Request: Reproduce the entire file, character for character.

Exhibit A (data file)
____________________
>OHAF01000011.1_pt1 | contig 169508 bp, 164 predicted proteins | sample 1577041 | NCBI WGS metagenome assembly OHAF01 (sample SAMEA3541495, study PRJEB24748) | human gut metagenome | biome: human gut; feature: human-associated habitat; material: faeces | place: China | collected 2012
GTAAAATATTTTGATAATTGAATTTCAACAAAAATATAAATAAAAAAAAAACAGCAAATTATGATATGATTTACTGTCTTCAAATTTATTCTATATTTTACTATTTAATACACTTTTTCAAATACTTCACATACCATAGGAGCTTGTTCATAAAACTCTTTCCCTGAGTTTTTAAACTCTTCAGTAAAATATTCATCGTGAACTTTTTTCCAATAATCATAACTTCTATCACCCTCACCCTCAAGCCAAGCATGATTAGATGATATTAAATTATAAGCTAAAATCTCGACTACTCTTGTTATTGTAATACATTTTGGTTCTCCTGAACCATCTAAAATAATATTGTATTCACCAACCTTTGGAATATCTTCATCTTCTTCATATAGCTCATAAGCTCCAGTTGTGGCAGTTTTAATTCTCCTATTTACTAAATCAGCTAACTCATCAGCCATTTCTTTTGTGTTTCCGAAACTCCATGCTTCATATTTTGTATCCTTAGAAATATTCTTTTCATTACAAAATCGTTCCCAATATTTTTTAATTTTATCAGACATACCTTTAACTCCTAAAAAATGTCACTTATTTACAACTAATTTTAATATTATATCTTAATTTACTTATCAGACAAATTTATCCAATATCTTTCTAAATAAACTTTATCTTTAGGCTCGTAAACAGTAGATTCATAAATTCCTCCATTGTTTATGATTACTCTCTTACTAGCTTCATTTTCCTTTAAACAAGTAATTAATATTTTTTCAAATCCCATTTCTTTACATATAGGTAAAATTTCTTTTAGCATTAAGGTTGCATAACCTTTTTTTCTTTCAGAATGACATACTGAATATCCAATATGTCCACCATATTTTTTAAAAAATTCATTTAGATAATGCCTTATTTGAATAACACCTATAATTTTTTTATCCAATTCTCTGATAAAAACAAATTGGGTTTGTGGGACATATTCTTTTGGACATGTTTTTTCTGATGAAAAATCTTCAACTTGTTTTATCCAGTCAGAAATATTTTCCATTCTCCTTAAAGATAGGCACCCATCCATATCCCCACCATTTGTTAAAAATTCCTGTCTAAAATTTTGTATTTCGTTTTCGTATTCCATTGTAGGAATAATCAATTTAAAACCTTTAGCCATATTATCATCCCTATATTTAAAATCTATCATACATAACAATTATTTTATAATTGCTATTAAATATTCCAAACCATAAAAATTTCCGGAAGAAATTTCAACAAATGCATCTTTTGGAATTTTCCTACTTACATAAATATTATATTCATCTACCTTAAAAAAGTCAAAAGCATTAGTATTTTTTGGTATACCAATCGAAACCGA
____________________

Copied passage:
>OHAF01000011.1_pt1 | contig 169508 bp, 164 predicted proteins | sample 1577041 | NCBI WGS metagenome assembly OHAF01 (sample SAMEA3541495, study PRJEB24748) | human gut metagenome | biome: human gut; feature: human-associated habitat; material: faeces | place: China | collected 2012
GTAAAATATTTTGATAATTGAATTTCAACAAAAATATAAATAAAAAAAAAACAGCAAATTATGATATGATTTACTGTCTTCAAATTTATTCTATATTTTACTATTTAATACACTTTTTCAAATACTTCACATACCATAGGAGCTTGTTCATAAAACTCTTTCCCTGAGTTTTTAAACTCTTCAGTAAAATATTCATCGTGAACTTTTTTCCAATAATCATAACTTCTATCACCCTCACCCTCAAGCCAAGCATGATTAGATGATATTAAATTATAAGCTAAAATCTCGACTACTCTTGTTATTGTAATACATTTTGGTTCTCCTGAACCATCTAAAATAATATTGTATTCACCAACCTTTGGAATATCTTCATCTTCTTCATATAGCTCATAAGCTCCAGTTGTGGCAGTTTTAATTCTCCTATTTACTAAATCAGCTAACTCATCAGCCATTTCTTTTGTGTTTCCGAAACTCCATGCTTCATATTTTGTATCCTTAGAAATATTCTTTTCATTACAAAATCGTTCCCAATATTTTTTAATTTTATCAGACATACCTTTAACTCCTAAAAAATGTCACTTATTTACAACTAATTTTAATATTATATCTTAATTTACTTATCAGACAAATTTATCCAATATCTTTCTAAATAAACTTTATCTTTAGGCTCGTAAACAGTAGATTCATAAATTCCTCCATTGTTTATGATTACTCTCTTACTAGCTTCATTTTCCTTTAAACAAGTAATTAATATTTTTTCAAATCCCATTTCTTTACATATAGGTAAAATTTCTTTTAGCATTAAGGTTGCATAACCTTTTTTTCTTTCAGAATGACATACTGAATATCCAATATGTCCACCATATTTTTTAAAAAATTCATTTAGATAATGCCTTATTTGAATAACACCTATAATTTTTTTATCCAATTCTCTGATAAAAACAAATTGGGTTTGTGGGACATATTCTTTTGGACATGTTTTTTCTGATGAAAAATCTTCAACTTGTTTTATCCAGTCAGAAATATTTTCCATTCTCCTTAAAGATAGGCACCCATCCATATCCCCACCATTTGTTAAAAATTCCTGTCTAAAATTTTGTATTTCGTTTTCGTATTCCATTGTAGGAATAATCAATTTAAAACCTTTAGCCATATTATCATCCCTATATTTAAAATCTATCATACATAACAATTATTTTATAATTGCTATTAAATATTCCAAACCATAAAAATTTCCGGAAGAAATTTCAACAAATGCATCTTTTGGAATTTTCCTACTTACATAAATATTATATTCATCTACCTTAAAAAAGTCAAAAGCATTAGTATTTTTTGGTATACCAATCGAAACCGA